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1 Neural Basis of Pain

1 Neural Basis of Pain
The Massachusetts General Hospital Handbook of Pain Management

1
Neural Basis of Pain

Gary J. Brenner

Severe pain is world destroying.
—Elaine Scarry from The Body in Pain

I. Nociceptors

1. Definitions

2. Primary afferent fibers

3. Dorsal horn synapses and biochemical mediators

4. Peripheral sensitization
II. Ascending nociceptive pathways

1. Topographical arrangement of the dorsal horn (Rexed laminae)

2. Dorsal horn projection neurons

3. Spinothalamic tract

4. Spinohypothalamic tract

5. Cranial nerves

6. Central sensitization
III. Supraspinal systems: integration and higher processing

1. Thalamus

2. Hypothalamus

3. Limbic system

4. Cerebral cortex

5. Cingulate cortex
IV. Pain modulation

1. Descending systems

2. “On” and “off” cells: a component of descending analgesia

3. Projections to the dorsal horn
V. Conclusion
Selected Reading

One of the most important functions of the nervous system is to provide information about potential bodily injury. Pain is defined by the International Association for Study of Pain (IASP) as “an unpleasant sensory and emotional experience associated with actual or potential tissue damage.” The body’s perception of pain is termed nociception. The pain system may be grossly divided into the following components:

1.
Nociceptors are the specialized receptors in the peripheral nervous system that detect noxious stimuli. Primary nociceptive afferent fibers, normally Adelta (Ad) and C fibers, transmit information regarding noxious stimuli to the dorsal horn of the spinal cord.

2.
Ascending nociceptive tracts, for example the spinothalamic and spinohypothalamic tracts, convey nociceptive stimuli from the dorsal horn of the spinal cord to higher centers in the central nervous system (CNS).

3.
Higher centers in the CNS are involved in pain discrimination, including affective components of pain, memory components of pain, and motor control related to the immediate aversive response to painful stimuli.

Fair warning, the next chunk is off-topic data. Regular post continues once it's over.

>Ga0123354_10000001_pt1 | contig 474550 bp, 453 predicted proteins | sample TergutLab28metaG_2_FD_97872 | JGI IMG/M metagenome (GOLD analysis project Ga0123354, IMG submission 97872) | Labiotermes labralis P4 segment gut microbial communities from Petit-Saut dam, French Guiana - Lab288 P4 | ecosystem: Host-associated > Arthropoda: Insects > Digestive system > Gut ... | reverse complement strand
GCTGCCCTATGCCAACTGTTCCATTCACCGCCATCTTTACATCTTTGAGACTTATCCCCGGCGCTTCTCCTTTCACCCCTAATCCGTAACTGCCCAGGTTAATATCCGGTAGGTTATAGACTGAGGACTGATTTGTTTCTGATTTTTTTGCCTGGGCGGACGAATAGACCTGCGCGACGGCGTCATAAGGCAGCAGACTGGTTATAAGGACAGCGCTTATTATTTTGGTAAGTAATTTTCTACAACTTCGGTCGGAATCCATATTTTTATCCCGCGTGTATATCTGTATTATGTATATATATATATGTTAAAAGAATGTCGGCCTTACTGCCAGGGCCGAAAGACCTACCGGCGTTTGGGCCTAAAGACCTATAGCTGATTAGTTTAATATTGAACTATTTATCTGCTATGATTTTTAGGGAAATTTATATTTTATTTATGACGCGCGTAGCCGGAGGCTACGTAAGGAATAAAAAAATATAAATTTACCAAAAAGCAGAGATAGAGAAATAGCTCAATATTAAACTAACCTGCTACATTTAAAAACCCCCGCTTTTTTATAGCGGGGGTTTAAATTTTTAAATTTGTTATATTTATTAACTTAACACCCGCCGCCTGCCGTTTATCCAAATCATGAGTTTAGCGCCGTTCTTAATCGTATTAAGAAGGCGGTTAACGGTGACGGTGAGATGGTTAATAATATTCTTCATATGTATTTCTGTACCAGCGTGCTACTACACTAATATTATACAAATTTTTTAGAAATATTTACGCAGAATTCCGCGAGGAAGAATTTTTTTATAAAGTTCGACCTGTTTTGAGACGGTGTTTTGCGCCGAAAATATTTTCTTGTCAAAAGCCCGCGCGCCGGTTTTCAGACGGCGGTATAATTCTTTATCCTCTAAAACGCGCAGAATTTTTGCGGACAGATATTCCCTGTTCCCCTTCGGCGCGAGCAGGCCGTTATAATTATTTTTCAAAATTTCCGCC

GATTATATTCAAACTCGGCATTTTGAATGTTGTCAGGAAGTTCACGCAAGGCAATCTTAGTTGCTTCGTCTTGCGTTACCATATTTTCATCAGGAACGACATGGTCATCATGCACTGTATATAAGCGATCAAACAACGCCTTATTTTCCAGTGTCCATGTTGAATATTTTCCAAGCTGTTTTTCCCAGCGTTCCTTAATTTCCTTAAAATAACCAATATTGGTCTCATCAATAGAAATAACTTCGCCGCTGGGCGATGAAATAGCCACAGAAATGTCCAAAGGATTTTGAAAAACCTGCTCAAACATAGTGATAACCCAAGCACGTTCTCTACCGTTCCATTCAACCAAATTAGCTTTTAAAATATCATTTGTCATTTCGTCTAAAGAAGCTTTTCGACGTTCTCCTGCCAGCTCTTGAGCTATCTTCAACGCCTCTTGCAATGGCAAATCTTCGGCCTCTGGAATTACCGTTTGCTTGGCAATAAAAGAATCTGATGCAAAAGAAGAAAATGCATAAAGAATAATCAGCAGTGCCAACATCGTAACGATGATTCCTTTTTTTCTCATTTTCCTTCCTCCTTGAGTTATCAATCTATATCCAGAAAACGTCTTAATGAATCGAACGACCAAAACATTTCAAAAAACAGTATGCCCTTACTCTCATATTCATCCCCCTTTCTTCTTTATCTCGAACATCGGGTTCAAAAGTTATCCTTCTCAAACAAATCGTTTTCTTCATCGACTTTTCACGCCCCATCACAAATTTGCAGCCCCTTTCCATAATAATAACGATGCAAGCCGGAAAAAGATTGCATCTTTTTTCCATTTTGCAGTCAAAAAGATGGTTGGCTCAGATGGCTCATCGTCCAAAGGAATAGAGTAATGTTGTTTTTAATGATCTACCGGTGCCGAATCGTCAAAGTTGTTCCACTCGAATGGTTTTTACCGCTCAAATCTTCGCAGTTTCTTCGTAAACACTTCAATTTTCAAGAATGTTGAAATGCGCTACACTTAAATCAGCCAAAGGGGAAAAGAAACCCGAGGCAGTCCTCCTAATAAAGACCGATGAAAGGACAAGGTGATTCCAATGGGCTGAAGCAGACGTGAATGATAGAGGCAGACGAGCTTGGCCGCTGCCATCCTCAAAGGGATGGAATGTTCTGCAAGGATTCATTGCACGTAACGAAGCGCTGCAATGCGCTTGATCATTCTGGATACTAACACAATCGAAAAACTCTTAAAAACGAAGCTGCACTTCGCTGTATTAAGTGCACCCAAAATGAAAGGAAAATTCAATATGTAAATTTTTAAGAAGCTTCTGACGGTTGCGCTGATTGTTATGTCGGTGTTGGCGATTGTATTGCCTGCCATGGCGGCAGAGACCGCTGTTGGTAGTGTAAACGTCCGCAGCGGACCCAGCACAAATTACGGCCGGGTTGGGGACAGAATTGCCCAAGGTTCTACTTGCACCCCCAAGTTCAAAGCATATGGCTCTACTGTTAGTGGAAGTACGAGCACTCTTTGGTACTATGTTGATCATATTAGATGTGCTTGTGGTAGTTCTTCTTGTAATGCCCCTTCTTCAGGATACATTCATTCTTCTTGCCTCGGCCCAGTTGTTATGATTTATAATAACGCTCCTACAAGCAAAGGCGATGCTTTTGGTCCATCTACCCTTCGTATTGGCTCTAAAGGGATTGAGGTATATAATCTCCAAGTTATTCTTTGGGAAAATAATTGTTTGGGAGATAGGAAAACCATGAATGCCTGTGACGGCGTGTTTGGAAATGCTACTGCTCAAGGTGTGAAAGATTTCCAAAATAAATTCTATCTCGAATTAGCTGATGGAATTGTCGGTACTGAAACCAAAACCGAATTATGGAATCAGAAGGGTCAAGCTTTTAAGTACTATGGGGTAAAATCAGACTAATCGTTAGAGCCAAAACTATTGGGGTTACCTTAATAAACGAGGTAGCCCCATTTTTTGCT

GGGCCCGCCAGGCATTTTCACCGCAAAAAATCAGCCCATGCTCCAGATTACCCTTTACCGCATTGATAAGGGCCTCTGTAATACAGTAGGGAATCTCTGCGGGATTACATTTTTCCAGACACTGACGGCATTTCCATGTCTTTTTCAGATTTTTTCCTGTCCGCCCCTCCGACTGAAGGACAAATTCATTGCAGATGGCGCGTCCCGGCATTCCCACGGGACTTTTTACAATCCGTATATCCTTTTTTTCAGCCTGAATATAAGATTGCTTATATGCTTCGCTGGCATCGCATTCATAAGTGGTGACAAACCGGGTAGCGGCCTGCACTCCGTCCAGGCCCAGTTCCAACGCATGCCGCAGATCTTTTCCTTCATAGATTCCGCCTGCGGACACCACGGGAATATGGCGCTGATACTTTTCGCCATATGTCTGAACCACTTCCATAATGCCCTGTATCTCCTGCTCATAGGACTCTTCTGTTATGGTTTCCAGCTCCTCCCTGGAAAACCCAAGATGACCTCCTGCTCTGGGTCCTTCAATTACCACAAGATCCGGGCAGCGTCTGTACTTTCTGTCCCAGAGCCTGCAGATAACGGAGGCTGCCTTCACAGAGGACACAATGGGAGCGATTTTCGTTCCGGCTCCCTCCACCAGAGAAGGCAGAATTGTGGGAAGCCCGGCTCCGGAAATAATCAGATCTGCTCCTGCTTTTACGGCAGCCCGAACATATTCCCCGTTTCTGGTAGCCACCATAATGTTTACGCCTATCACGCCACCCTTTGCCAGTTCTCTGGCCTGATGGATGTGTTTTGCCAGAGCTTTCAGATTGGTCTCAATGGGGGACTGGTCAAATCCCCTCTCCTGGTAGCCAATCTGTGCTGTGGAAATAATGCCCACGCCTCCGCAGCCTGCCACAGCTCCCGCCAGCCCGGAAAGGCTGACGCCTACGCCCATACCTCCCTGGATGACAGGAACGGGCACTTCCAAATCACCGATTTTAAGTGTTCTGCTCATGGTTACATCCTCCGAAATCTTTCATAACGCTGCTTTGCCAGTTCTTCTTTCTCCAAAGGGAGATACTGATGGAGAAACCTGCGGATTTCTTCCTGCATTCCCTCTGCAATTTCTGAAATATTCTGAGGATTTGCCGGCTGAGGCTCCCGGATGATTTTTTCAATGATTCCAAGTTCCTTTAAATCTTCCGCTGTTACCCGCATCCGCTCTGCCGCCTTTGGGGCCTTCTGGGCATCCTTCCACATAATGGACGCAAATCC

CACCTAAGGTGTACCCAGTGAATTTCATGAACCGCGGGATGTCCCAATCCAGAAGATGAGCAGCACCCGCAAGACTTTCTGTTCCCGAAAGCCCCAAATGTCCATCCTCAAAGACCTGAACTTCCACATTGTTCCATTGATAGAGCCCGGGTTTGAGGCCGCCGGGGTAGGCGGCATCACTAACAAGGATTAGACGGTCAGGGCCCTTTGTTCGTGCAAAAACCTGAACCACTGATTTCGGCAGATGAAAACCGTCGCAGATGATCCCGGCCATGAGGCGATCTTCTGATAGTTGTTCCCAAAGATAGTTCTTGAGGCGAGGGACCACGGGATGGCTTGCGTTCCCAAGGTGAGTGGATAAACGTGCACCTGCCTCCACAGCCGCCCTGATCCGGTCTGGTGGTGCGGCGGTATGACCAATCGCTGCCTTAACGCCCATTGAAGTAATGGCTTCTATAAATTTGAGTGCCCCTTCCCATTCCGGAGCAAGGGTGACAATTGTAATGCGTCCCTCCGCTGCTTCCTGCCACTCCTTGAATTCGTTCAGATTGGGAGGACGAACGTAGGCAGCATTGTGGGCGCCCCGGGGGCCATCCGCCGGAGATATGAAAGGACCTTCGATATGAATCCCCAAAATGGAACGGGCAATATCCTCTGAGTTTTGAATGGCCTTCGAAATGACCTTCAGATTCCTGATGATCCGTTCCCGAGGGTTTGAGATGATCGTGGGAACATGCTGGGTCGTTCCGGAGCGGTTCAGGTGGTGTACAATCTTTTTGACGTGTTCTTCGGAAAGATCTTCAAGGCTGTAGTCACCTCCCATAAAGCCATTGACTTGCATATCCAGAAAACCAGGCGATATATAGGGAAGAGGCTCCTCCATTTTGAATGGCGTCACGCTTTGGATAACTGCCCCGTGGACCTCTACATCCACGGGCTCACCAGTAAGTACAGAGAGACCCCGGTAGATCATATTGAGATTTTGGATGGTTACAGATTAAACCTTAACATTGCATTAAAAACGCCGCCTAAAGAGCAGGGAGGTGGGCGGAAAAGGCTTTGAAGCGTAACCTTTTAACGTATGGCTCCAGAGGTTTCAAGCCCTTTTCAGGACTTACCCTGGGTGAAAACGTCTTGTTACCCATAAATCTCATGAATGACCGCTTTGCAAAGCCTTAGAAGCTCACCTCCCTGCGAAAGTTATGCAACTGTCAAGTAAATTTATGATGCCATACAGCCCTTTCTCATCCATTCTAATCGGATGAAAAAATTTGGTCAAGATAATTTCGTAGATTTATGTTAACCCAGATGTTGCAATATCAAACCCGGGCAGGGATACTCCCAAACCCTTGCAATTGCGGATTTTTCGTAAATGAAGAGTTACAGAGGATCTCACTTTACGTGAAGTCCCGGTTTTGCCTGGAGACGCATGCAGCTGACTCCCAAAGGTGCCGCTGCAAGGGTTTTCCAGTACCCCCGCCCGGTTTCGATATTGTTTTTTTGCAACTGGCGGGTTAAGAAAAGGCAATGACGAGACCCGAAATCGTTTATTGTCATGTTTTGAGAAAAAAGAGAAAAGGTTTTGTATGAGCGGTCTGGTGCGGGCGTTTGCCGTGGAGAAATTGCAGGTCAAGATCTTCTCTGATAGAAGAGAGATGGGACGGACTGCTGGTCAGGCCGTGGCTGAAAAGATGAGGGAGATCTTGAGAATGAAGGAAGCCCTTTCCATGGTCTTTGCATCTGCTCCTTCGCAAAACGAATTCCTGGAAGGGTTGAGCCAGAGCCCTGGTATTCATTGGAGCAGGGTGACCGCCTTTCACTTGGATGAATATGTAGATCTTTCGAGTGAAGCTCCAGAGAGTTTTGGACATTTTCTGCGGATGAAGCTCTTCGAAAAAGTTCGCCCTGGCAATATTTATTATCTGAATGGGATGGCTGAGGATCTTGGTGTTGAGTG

4.
Descending systems allow higher centers of the CNS to modify nociceptive information at multiple levels.
I. NOCICEPTORS
1. Definitions
Although it is somewhat confusing, the term nociceptor is used to refer to the free nerve terminals of primary afferent fibers that respond to painful, potentially injurious stimuli, as well as to the entire apparatus (sensory neuron including free terminals) capable of transducing and transmitting information regarding noxious stimuli. In this chapter, the term nociceptor will be used to refer to the entire nociceptive primary afferent.
Free nerve terminals contain receptors capable of transducing chemical, mechanical, and thermal signals. Recently, for example, a membrane receptor that responds to heat has been discovered, and, interestingly, this receptor is also stimulated by capsaicin, the molecule responsible for the “hot” sensation associated with hot peppers. Nociceptive terminals innervate a wide variety of tissues and are present in both somatic and visceral structures including the cornea, tooth pulp, muscles, joints, the respiratory system, the cardiovascular system, the digestive system, the urogenital system, and the meninges, as well as the skin.
Nociceptors may be divided according to three criteria: degree of myelination, type(s) of stimulation that evokes a response, and response characteristics. Using the criterion of degree of myelination (which is related to conduction velocity), nociceptors can be divided into two classes: Ad fibers are thinly myelinated and conduct at a velocity of 2 to 30 meters per second. C fibers are unmyelinated and conduct at less than 2 m/sec (Table 1).

Table 1. Classification of fibers in peripheral nerves